When I’m sorting through my aviation images, I do one thing I don’t do with any other images. When I’m done with the sort and before I finish them, I go back and keyword all the aircraft. Whatever the model is, that’s what the file receives for a Keyword. For example, a DC-3 is labeled DC-3 and a C-47 is labeled C-47. This is for many reasons, the main one being taking care of clients fast and being accurate. There is a difference between a P-51c & P-51D and I can do a quick search in PM and Bridge for a particular aircraft model. Otherwise, there is no keywording of any of my other images. You can see an illustration of my Bridge sort here.

I save all the finished and unfinished Nefs and all PSDs. I save all my Nefs in which PM keeps organized in the folders I’ve created on external drives. All the Nefs are organized into their assigned folders and each individual image has a unique Alpha Numeric number assigned to it which carries through from the Nef to the PSD. All the Nefs are stored on their own separate drives and those drives are all backed up to other drives. The PSDs or the “Gallery files” are stored on to their own, different drives and those backed up to other drives. Finished PSDs are organized into their own folders such as Birds, Locations, Products, etc (Nefs are organized much more succinctly). To sort through and select my finished PSDs I use Bridge (not PM). Bridge by my default is set to sort the folder by Keyword which will sort alphabetically by keyword and then by file name. I do this for many reasons all coming down to speed. Workflow for us is not only about getting the images captured, sorted, and finished, but also getting them out to clients and you. Bridge is a fast portal to Photoshop for all that is needed, be it for the web, editorial, prints, and to the client fast.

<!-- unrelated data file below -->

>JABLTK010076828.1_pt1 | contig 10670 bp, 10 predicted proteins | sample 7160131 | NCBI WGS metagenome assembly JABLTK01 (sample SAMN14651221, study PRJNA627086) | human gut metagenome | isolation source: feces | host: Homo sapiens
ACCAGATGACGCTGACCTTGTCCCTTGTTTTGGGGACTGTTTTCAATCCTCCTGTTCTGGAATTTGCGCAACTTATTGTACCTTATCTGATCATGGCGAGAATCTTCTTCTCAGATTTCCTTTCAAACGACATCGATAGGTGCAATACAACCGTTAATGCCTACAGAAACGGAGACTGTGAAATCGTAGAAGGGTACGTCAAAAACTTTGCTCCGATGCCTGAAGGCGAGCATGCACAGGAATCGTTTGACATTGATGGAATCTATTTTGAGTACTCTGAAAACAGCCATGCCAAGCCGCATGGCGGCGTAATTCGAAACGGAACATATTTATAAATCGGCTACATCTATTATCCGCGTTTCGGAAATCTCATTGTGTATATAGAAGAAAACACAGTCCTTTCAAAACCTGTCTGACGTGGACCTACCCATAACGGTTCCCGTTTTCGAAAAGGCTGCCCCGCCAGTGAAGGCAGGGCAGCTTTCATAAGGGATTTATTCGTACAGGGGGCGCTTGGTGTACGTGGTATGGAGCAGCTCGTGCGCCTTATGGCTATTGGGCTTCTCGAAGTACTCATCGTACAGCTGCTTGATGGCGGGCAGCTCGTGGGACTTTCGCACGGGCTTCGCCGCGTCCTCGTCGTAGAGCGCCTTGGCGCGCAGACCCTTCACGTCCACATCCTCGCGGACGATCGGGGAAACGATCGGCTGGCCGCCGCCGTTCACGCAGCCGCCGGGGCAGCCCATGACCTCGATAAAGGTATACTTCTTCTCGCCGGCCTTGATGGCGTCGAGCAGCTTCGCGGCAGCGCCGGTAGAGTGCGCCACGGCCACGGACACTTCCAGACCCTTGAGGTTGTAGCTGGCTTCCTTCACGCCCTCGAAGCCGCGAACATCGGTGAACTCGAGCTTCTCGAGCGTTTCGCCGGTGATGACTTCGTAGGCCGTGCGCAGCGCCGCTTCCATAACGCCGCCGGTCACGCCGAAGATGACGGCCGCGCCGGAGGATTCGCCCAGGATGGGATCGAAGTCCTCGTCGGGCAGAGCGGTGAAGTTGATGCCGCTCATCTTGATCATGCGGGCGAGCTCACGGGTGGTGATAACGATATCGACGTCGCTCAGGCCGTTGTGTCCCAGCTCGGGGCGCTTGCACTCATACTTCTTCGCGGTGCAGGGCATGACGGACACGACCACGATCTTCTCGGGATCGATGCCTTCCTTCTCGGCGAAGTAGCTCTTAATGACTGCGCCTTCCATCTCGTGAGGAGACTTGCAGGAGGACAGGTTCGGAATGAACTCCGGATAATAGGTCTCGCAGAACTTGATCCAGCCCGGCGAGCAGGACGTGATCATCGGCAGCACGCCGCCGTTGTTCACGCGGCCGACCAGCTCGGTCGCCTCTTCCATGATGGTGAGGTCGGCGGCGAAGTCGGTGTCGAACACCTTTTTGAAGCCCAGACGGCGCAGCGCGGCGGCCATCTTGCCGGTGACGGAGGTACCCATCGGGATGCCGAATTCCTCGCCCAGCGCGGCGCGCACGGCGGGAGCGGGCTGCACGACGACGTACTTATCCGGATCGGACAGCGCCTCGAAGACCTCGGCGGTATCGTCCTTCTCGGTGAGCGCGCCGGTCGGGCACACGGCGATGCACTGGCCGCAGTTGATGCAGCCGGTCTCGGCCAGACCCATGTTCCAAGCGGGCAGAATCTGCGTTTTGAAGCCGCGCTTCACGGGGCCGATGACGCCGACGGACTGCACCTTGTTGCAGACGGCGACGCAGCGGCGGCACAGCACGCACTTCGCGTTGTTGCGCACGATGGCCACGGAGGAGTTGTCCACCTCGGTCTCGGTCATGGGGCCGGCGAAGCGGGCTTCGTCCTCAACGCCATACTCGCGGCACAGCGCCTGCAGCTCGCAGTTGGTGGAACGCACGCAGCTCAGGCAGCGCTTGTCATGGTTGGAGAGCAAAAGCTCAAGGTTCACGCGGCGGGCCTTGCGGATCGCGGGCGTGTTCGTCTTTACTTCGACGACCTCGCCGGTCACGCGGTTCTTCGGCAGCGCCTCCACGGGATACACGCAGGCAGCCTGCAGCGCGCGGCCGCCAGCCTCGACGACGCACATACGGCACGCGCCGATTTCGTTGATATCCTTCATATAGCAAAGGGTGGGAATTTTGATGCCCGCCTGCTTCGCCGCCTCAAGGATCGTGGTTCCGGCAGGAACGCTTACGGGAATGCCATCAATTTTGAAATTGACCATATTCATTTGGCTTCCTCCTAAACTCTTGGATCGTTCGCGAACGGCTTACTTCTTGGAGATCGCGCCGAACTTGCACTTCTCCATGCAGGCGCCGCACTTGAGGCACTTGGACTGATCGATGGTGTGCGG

At the end of the shoot and before I finish for the day, the drives are all backed up using SuperDuper. I have moved to using Samsung 4TB SSD drives on the road for my storage. The primary drive resides in my briefcase. The backup drive resides in my camera bag. Since the camera bag never leaves my side, I know that all those images I’ve captured are with me sorted, filed, numbered, and finished. When I get back to the office, the primary drive is plugged in and the Nefs and PSDs are moved over to the main library which is backed up and the end of the process. And that’s my basic workflow. Hope this helps you and your workflow!

The Z50mc … What a Sweet Lens

Grasses in winters grasp captured by Z 6II / Z50mc

A great day of Arctic adventure came to an end with a really nice sunset. At 2:30 PM! My dear friend brought her new Z 50 micro so I took advantage of the opportunity to talk it for a shoot. It was -8, what else would you do? I wanted the sun on the horizon in the frame so I went off on a search for some hoar frost to put in front of it and to let it shine through. I soon found some grasses, perfect for my quest.